In a recent issue is the report of a sermon delivered by...

The Seattle (Wash.) Times

In a recent issue is the report of a sermon delivered by Dr. — on the subject, "Assassinated by Isms," in which the speaker is quoted as classing Christian Science with pantheism, Mormonism, etc., and branding it as an influence "arresting the development of the orthodox church" and "denying every fundamental principle upon which the hope of salvation rests."

The general public is familiar with the fact that it is seemingly very difficult for theologians of different denominations to be fair to one another—the theological breach separating the various so-called orthodox churches being admittedly the cause of much confusion among earnest seekers after the truth in all ages. One of the strongest temptations to the human mind is to be content to travel in a groove which has been formed by early training and education. In nearly all the older churches, "My father's religion is good enough for me," is the slogan of many laymen, teachers, and preachers. It was so in the olden time. The Pharisees were "orthodox," and they cried out against Jesus, even though his teaching was everywhere supplanting sin and suffering and sorrow with joy and peace, health and holiness. The law and the prophets were good enough for them. The worshipers of Diana feared that her temple "should be despised," that "her magnificence should be destroyed," and, rejecting the teachings of Jesus, they continued to cry, "Great is Diana of the Ephesians." The same mental habit obtains in our own day, and it is therefore easily explainable why it is difficult for one whose mind is absorbed in the effort to win the world to certain creedal enunciations, to see good in Christian Science, even though the elevating and purifying influences of this Science are as present in every community as the sunshine.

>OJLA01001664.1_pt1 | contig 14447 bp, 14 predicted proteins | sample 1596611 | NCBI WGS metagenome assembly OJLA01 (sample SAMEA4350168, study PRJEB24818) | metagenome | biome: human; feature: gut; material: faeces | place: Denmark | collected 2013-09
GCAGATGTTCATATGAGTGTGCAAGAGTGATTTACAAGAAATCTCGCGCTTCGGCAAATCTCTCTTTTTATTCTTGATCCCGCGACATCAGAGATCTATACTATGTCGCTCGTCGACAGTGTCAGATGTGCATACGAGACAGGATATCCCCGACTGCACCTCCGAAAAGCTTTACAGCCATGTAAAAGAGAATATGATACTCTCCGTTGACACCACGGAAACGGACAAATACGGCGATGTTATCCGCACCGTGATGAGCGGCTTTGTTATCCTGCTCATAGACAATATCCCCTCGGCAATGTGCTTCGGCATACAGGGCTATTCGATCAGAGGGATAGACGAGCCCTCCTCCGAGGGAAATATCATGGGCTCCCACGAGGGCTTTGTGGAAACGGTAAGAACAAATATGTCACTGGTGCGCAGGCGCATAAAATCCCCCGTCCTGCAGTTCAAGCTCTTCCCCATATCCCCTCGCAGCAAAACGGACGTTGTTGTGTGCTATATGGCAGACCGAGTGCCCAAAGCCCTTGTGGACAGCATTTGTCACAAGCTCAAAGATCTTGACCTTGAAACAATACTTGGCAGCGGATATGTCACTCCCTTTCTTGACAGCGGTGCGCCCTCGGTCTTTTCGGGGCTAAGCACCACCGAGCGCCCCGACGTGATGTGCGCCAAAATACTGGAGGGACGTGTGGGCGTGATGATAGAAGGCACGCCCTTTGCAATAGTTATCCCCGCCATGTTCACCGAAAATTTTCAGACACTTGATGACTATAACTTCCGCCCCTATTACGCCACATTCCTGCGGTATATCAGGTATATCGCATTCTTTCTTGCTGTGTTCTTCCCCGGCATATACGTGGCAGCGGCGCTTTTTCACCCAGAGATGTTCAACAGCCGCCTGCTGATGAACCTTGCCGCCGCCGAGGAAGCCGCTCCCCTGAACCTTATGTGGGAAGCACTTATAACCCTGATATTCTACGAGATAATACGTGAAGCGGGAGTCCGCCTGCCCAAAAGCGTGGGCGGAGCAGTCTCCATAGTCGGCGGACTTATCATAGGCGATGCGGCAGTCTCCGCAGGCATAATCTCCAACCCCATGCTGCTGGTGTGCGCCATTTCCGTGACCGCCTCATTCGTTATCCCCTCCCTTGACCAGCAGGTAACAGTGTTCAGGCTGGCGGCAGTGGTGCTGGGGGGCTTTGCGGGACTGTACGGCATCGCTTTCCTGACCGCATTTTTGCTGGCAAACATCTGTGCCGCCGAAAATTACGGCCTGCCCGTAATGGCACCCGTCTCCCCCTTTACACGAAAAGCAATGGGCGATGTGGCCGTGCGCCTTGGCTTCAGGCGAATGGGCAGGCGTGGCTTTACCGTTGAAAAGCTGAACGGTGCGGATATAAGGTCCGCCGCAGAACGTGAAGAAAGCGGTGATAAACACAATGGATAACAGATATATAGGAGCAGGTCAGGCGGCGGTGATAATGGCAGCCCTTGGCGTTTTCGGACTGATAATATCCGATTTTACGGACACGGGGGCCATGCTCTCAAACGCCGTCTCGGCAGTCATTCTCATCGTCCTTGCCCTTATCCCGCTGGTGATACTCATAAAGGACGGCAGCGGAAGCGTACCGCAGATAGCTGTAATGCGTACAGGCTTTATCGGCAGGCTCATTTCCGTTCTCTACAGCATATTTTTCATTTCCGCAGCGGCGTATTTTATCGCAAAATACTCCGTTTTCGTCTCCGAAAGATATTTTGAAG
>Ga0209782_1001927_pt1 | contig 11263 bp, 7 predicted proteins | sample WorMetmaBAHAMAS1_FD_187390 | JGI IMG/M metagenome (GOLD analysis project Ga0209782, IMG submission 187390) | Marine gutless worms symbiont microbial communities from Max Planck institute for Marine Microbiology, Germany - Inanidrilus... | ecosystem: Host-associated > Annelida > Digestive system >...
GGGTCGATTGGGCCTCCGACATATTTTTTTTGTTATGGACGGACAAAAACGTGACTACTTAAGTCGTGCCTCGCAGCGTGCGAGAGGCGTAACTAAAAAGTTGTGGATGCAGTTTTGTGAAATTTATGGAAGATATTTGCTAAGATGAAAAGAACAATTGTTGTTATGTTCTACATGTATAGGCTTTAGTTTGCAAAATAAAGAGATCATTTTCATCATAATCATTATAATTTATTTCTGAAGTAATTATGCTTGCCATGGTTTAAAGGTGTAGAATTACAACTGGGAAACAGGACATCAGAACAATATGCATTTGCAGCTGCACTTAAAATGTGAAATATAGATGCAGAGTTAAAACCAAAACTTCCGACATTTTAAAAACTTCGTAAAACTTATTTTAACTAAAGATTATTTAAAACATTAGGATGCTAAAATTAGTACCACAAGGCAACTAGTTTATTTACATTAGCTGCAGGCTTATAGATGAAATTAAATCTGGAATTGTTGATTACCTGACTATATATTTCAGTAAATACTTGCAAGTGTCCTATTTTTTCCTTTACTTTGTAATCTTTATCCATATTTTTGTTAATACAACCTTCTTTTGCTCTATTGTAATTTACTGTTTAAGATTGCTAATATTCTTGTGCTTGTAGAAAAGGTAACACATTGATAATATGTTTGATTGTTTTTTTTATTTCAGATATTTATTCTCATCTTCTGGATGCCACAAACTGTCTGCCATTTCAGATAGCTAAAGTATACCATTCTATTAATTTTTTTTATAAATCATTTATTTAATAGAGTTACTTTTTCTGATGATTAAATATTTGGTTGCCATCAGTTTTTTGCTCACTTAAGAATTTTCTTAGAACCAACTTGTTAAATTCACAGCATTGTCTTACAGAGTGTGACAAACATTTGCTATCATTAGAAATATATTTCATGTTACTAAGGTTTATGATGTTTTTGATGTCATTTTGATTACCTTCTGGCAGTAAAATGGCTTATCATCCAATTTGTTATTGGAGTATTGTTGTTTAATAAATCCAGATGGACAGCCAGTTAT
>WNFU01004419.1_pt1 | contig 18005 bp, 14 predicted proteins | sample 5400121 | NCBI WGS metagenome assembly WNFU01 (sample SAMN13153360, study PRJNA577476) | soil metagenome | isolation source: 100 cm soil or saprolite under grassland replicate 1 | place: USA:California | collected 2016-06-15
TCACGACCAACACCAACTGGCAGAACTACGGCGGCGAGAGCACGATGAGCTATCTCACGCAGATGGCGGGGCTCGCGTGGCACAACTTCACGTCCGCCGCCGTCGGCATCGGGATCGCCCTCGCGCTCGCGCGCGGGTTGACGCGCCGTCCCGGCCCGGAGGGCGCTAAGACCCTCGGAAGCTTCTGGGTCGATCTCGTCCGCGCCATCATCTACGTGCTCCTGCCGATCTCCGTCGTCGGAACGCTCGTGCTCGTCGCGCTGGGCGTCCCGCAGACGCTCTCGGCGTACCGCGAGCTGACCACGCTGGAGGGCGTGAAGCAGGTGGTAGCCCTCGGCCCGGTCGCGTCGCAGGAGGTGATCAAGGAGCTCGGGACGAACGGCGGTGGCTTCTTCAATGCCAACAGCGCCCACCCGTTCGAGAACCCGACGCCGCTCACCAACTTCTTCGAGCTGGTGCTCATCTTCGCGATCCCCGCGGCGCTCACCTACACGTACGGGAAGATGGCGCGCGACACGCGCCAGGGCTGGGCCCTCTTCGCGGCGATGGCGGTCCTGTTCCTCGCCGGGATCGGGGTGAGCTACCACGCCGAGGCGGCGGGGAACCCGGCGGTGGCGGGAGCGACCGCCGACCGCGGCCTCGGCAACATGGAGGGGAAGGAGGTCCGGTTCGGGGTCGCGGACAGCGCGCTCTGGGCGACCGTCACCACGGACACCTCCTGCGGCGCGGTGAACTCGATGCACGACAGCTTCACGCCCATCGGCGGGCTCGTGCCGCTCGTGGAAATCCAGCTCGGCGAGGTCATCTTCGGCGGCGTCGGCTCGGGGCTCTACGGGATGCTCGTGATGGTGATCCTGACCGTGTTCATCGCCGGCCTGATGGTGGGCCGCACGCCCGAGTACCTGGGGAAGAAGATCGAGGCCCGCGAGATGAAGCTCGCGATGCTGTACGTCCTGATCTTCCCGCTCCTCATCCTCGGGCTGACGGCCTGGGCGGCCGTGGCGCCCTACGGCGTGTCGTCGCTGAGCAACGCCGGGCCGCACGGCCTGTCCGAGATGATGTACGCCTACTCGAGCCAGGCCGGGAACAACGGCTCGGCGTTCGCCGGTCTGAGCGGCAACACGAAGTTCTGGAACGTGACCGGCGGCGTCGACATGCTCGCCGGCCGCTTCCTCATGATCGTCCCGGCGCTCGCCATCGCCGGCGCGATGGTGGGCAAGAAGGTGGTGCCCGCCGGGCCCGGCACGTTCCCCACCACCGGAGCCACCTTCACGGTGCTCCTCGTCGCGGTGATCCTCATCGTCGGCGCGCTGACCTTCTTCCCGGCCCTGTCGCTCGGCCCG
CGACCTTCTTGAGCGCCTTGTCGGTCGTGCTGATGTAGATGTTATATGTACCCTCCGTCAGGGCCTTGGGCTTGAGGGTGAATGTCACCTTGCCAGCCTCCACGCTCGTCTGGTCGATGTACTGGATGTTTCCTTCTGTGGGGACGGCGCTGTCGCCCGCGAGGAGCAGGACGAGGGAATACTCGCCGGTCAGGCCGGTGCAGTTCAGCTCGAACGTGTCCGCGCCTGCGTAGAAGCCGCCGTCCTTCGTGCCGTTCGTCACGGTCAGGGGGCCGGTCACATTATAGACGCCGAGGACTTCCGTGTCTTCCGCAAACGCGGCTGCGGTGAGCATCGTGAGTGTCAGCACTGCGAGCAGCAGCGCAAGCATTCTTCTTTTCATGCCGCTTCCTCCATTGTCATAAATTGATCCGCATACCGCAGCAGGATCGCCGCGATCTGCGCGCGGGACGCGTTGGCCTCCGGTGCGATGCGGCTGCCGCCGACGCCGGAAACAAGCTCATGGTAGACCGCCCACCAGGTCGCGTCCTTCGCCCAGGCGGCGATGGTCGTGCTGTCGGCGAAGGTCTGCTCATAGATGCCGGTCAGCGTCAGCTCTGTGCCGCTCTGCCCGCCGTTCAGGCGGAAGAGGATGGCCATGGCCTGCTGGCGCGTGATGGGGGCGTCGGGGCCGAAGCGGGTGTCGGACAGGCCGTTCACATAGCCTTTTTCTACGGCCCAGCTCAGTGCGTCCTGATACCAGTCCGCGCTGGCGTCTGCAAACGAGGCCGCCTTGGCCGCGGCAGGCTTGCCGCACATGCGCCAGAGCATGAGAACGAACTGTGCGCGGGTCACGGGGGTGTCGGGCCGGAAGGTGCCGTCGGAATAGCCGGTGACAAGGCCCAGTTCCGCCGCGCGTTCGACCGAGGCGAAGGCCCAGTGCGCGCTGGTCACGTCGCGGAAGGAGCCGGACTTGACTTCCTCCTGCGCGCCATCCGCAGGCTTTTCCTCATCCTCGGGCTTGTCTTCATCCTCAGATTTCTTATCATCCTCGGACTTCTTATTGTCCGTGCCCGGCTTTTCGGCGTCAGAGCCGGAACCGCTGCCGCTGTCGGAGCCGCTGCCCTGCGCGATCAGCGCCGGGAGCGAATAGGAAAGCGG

The writer was born and raised in the Presbyterian faith, and even studied one year in the divinity school of a Presbyterian university. In "The Shorter Catechism of the Westminster Assembly" he learned that "man's chief end is to glorify God, and to enjoy Him forever;" also that "God is a Spirit, infinite, eternal, and unchangeable, in His being wisdom, power, holiness, justice, goodness, and truth." With this early training no ordinary circumstances could have induced him to investigate Christian Science, of which he knew little, but which he ridiculed and criticized much. But there came a time when he was in sore need. The good family physician said he could not live. The prayers of relatives and friends proved unavailing. As a last resort, and under protest, a Christian Science practitioner was called, and he was speedily restored to health. The practitioner insisted on the patient making a daily study of the Bible in connection with "Science and Health with Key to the Scriptures" by Mrs. Eddy. The patient was amazed that he should be expected to find physical healing by gaining a better knowledge of God and man's relation to Him; it was so contrary to his early education. Yet through this knowledge the transformation from sickness to health was accomplished, and with health came a higher understanding of the ever-presence and helpfulness of the one infinite God.

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